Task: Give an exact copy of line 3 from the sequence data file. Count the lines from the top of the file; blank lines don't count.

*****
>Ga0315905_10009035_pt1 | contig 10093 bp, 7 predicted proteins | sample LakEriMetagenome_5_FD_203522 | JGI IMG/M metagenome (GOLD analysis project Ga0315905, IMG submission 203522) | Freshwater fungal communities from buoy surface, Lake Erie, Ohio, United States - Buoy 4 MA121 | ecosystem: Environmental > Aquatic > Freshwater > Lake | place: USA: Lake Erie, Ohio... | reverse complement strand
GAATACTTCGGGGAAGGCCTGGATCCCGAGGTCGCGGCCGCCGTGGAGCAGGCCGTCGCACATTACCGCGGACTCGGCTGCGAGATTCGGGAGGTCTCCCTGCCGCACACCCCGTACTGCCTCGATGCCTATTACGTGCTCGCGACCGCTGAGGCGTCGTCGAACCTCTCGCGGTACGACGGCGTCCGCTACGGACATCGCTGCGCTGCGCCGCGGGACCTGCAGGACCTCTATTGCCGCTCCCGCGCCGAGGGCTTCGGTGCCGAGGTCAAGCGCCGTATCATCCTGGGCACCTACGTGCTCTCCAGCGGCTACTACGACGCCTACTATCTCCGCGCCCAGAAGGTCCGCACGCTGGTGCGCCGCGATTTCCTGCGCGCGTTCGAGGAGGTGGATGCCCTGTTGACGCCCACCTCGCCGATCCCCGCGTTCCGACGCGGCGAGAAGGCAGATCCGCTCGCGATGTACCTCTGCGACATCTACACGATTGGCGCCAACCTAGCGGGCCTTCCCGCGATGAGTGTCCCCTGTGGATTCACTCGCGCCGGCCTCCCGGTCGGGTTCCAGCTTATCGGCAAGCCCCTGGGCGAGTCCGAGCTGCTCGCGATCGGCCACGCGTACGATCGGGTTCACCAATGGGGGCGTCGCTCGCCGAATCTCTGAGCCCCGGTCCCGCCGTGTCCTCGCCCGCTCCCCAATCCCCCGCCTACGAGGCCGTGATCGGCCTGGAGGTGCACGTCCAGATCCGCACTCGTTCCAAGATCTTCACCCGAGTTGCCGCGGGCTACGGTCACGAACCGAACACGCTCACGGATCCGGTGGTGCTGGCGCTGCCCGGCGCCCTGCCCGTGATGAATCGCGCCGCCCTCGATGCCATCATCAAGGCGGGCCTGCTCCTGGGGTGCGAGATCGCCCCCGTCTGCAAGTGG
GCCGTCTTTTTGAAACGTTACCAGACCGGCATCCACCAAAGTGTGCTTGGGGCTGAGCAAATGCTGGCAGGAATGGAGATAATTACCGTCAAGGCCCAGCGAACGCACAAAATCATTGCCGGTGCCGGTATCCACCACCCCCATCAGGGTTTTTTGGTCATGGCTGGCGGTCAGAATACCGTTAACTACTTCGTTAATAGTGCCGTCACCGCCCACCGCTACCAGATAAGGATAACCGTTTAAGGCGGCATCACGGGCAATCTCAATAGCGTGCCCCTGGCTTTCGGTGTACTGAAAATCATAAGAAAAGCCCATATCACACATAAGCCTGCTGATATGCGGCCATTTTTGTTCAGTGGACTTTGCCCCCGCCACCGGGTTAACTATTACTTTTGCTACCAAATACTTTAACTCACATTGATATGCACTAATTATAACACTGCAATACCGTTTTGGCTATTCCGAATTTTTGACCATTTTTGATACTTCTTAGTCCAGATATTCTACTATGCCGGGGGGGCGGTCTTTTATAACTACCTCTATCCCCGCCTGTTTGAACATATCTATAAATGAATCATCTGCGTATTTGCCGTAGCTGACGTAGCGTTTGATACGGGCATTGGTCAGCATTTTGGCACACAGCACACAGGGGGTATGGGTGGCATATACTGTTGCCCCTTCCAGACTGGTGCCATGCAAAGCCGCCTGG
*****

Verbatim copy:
GCCGTCTTTTTGAAACGTTACCAGACCGGCATCCACCAAAGTGTGCTTGGGGCTGAGCAAATGCTGGCAGGAATGGAGATAATTACCGTCAAGGCCCAGCGAACGCACAAAATCATTGCCGGTGCCGGTATCCACCACCCCCATCAGGGTTTTTTGGTCATGGCTGGCGGTCAGAATACCGTTAACTACTTCGTTAATAGTGCCGTCACCGCCCACCGCTACCAGATAAGGATAACCGTTTAAGGCGGCATCACGGGCAATCTCAATAGCGTGCCCCTGGCTTTCGGTGTACTGAAAATCATAAGAAAAGCCCATATCACACATAAGCCTGCTGATATGCGGCCATTTTTGTTCAGTGGACTTTGCCCCCGCCACCGGGTTAACTATTACTTTTGCTACCAAATACTTTAACTCACATTGATATGCACTAATTATAACACTGCAATACCGTTTTGGCTATTCCGAATTTTTGACCATTTTTGATACTTCTTAGTCCAGATATTCTACTATGCCGGGGGGGCGGTCTTTTATAACTACCTCTATCCCCGCCTGTTTGAACATATCTATAAATGAATCATCTGCGTATTTGCCGTAGCTGACGTAGCGTTTGATACGGGCATTGGTCAGCATTTTGGCACACAGCACACAGGGGGTATGGGTGGCATATACTGTTGCCCCTTCCAGACTGGTGCCATGCAAAGCCGCCTGG